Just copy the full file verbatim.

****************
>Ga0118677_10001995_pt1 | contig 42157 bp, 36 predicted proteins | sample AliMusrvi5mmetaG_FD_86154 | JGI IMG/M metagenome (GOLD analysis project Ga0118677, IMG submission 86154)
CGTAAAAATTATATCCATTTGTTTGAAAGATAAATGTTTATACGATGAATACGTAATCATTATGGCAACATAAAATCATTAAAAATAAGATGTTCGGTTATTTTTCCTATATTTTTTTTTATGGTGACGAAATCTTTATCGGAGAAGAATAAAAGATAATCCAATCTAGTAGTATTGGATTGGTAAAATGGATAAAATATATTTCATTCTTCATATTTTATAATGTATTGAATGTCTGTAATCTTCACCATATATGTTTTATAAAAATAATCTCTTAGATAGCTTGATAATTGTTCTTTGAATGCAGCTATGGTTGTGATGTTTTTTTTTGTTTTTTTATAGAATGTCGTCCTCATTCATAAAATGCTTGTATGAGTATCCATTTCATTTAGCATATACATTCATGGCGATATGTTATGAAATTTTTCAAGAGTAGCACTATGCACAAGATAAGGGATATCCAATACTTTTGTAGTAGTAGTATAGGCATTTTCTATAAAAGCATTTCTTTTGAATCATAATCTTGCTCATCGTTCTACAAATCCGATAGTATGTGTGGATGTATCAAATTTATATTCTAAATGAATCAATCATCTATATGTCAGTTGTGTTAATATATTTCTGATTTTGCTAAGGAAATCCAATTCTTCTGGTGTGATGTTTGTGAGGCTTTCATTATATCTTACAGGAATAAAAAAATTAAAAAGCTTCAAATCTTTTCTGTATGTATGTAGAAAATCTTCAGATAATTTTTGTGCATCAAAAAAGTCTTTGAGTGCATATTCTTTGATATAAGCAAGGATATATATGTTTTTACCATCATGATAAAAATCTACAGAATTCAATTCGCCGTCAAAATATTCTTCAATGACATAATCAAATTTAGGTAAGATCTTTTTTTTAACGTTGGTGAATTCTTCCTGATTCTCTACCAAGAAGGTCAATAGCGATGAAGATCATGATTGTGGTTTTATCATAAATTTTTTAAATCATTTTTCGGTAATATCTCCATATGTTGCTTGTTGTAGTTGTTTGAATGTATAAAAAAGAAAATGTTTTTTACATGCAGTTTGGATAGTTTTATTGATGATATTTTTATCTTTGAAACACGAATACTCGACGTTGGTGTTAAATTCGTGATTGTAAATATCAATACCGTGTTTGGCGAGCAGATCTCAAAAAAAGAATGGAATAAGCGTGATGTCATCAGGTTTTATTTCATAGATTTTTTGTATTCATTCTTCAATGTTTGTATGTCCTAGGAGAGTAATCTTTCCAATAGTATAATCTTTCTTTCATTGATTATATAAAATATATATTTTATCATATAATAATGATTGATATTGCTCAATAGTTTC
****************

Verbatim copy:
>Ga0118677_10001995_pt1 | contig 42157 bp, 36 predicted proteins | sample AliMusrvi5mmetaG_FD_86154 | JGI IMG/M metagenome (GOLD analysis project Ga0118677, IMG submission 86154)
CGTAAAAATTATATCCATTTGTTTGAAAGATAAATGTTTATACGATGAATACGTAATCATTATGGCAACATAAAATCATTAAAAATAAGATGTTCGGTTATTTTTCCTATATTTTTTTTTATGGTGACGAAATCTTTATCGGAGAAGAATAAAAGATAATCCAATCTAGTAGTATTGGATTGGTAAAATGGATAAAATATATTTCATTCTTCATATTTTATAATGTATTGAATGTCTGTAATCTTCACCATATATGTTTTATAAAAATAATCTCTTAGATAGCTTGATAATTGTTCTTTGAATGCAGCTATGGTTGTGATGTTTTTTTTTGTTTTTTTATAGAATGTCGTCCTCATTCATAAAATGCTTGTATGAGTATCCATTTCATTTAGCATATACATTCATGGCGATATGTTATGAAATTTTTCAAGAGTAGCACTATGCACAAGATAAGGGATATCCAATACTTTTGTAGTAGTAGTATAGGCATTTTCTATAAAAGCATTTCTTTTGAATCATAATCTTGCTCATCGTTCTACAAATCCGATAGTATGTGTGGATGTATCAAATTTATATTCTAAATGAATCAATCATCTATATGTCAGTTGTGTTAATATATTTCTGATTTTGCTAAGGAAATCCAATTCTTCTGGTGTGATGTTTGTGAGGCTTTCATTATATCTTACAGGAATAAAAAAATTAAAAAGCTTCAAATCTTTTCTGTATGTATGTAGAAAATCTTCAGATAATTTTTGTGCATCAAAAAAGTCTTTGAGTGCATATTCTTTGATATAAGCAAGGATATATATGTTTTTACCATCATGATAAAAATCTACAGAATTCAATTCGCCGTCAAAATATTCTTCAATGACATAATCAAATTTAGGTAAGATCTTTTTTTTAACGTTGGTGAATTCTTCCTGATTCTCTACCAAGAAGGTCAATAGCGATGAAGATCATGATTGTGGTTTTATCATAAATTTTTTAAATCATTTTTCGGTAATATCTCCATATGTTGCTTGTTGTAGTTGTTTGAATGTATAAAAAAGAAAATGTTTTTTACATGCAGTTTGGATAGTTTTATTGATGATATTTTTATCTTTGAAACACGAATACTCGACGTTGGTGTTAAATTCGTGATTGTAAATATCAATACCGTGTTTGGCGAGCAGATCTCAAAAAAAGAATGGAATAAGCGTGATGTCATCAGGTTTTATTTCATAGATTTTTTGTATTCATTCTTCAATGTTTGTATGTCCTAGGAGAGTAATCTTTCCAATAGTATAATCTTTCTTTCATTGATTATATAAAATATATATTTTATCATATAATAATGATTGATATTGCTCAATAGTTTC